Different Correlation Between States With Strict Gun Laws And Gun Violence

880 Words4 Pages
Isenstein writing for the National Journal proposes that there is a distinct correlation between states with strict gun laws and gun violence. “The states that im¬pose the most re¬stric¬tions on gun users also have the low¬est rates of gun-re¬lated deaths, while states with few¬er reg¬u¬la¬tions typ¬ic-ally have a much high¬er death rate from guns.” (Isenstein) The charts that are presented in the article support the claim, but again bring up the question about the variables used to define death rates from guns. Annotations to the article imply that some outside influence caused a revision to update some charts to only display gun-related homicides and exclude suicides and accidental deaths. Sullum critiques the study and points out a different perspective from the same data. He underscores that the rankings can be drastically altered by focusing on homicides and not including suicides. Wyoming is ranked for having a high suicide rate but a low homicide rate whereas the District of Columbia has a low suicide rate but high homicide rate. (Sullum) The National Journal shows that the six states with the lowest rates of gun-related deaths in 2013 also have relatively strict gun policies when considering the laws for purchasing and carrying handguns. Additionally, these states do not have a ‘stand your ground’ law. (Isenstein) Sullum contends that these states alone have a correlation between gun deaths and strict gun control laws. His example of a contradiction is New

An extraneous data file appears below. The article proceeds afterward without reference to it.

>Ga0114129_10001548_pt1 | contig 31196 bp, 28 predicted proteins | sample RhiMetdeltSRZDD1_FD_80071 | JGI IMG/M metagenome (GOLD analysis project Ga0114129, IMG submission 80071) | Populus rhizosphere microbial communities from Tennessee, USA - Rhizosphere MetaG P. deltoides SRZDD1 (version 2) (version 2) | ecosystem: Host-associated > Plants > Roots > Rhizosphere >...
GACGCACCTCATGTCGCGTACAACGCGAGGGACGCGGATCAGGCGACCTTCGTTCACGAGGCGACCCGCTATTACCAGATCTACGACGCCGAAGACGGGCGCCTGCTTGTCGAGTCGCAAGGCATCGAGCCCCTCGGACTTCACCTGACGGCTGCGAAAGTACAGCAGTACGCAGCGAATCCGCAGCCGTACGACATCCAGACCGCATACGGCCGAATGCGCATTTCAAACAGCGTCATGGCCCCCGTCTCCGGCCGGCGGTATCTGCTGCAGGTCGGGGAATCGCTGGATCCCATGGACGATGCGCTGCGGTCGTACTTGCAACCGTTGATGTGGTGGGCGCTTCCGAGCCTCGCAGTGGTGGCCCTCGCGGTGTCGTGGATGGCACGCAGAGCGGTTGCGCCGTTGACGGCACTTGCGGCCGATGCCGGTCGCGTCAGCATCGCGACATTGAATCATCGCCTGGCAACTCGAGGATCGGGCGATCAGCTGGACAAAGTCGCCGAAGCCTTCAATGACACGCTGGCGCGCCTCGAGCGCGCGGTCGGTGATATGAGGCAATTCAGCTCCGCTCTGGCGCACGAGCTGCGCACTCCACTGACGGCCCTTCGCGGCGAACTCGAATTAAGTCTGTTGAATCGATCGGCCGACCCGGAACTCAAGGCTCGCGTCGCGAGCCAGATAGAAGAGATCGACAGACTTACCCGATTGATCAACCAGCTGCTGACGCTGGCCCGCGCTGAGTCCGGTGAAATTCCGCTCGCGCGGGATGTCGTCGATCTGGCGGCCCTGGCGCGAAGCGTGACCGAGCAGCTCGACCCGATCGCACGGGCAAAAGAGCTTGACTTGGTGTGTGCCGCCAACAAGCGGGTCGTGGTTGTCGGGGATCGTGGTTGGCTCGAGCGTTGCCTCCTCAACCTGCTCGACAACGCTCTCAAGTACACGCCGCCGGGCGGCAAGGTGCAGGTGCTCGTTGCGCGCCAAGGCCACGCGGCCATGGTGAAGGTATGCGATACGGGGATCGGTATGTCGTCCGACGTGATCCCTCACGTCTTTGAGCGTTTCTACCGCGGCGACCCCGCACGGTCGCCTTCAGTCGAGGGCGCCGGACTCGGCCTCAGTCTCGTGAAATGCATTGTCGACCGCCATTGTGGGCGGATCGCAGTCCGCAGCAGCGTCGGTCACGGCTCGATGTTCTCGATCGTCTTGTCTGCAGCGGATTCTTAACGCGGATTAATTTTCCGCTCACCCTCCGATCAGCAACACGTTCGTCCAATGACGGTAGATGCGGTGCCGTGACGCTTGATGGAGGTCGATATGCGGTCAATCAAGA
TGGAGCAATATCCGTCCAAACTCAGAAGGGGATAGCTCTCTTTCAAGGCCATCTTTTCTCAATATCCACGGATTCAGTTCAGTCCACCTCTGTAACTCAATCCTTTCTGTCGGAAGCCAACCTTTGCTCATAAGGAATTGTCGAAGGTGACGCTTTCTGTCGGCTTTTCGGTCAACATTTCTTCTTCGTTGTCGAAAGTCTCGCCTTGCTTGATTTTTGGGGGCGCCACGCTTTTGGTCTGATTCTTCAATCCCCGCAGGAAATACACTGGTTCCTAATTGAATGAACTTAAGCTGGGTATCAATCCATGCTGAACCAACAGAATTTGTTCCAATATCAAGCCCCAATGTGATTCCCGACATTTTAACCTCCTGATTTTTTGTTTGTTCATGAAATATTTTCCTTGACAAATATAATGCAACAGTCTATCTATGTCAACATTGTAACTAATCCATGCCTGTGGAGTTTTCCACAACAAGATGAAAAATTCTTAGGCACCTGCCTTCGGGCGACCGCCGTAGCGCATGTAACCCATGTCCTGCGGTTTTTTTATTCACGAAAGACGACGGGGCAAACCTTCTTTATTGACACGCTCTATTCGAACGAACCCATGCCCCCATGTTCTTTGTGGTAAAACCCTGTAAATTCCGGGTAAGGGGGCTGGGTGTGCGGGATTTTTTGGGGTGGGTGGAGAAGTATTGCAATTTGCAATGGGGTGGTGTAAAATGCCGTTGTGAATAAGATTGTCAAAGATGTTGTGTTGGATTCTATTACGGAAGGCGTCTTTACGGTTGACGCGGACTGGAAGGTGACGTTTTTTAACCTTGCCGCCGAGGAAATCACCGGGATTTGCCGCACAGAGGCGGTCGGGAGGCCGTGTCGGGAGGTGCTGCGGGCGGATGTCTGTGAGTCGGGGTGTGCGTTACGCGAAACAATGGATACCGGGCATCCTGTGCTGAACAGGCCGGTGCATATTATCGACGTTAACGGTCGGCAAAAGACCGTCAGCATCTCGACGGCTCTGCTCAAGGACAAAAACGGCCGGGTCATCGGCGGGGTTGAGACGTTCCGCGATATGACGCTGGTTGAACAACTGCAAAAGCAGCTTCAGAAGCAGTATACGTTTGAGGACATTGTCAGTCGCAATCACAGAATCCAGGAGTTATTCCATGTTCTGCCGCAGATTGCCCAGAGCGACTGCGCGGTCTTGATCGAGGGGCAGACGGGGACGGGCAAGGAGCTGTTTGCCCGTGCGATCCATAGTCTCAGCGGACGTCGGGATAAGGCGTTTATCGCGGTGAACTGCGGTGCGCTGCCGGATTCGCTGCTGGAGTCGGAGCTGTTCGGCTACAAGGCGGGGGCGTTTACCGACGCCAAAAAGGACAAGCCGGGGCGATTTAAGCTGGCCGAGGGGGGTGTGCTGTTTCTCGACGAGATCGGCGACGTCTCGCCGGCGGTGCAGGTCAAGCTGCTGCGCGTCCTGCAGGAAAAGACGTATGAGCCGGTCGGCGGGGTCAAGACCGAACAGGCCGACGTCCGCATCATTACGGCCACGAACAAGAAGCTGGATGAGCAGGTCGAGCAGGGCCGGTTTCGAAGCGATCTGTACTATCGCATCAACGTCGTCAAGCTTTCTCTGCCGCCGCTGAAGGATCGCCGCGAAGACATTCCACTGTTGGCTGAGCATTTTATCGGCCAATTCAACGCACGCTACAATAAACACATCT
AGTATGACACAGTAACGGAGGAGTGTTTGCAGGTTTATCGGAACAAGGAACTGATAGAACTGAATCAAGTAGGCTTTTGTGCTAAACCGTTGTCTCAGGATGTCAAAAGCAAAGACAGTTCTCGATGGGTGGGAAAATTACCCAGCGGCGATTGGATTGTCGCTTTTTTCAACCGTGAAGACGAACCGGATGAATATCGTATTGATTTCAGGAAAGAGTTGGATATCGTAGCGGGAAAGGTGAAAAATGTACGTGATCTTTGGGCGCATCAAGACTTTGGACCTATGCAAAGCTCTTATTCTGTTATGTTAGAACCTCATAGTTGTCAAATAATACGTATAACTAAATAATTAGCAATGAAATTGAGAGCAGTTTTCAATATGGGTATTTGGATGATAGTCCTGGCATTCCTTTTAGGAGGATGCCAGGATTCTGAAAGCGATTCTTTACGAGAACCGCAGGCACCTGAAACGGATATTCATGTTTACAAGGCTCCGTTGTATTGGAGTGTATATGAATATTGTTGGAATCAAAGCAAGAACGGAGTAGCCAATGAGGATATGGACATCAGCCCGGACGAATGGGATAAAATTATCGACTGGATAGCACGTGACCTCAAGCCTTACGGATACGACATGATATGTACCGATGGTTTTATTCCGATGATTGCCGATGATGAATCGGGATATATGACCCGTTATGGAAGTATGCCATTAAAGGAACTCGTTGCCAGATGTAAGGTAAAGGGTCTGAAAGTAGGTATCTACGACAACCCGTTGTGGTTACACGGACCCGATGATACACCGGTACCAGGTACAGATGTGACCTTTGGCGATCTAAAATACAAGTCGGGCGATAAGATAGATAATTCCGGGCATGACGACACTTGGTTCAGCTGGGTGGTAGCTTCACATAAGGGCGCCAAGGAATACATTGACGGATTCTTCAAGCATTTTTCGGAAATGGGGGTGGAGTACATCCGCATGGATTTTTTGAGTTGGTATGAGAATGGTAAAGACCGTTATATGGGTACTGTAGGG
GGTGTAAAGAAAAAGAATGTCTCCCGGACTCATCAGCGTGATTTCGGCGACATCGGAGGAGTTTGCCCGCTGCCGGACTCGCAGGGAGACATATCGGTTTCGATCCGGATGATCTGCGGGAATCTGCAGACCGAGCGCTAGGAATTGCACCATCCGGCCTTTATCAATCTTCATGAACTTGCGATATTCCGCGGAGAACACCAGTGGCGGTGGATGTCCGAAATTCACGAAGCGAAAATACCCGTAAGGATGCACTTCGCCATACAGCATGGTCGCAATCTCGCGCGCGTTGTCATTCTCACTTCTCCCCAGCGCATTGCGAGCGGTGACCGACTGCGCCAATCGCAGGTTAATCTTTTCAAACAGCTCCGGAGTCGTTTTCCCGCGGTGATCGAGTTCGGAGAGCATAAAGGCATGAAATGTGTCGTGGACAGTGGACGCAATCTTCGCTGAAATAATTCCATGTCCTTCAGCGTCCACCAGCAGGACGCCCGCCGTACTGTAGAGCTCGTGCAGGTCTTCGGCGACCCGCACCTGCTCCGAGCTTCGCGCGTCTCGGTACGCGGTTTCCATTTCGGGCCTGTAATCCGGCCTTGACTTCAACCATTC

More about Different Correlation Between States With Strict Gun Laws And Gun Violence

Get Access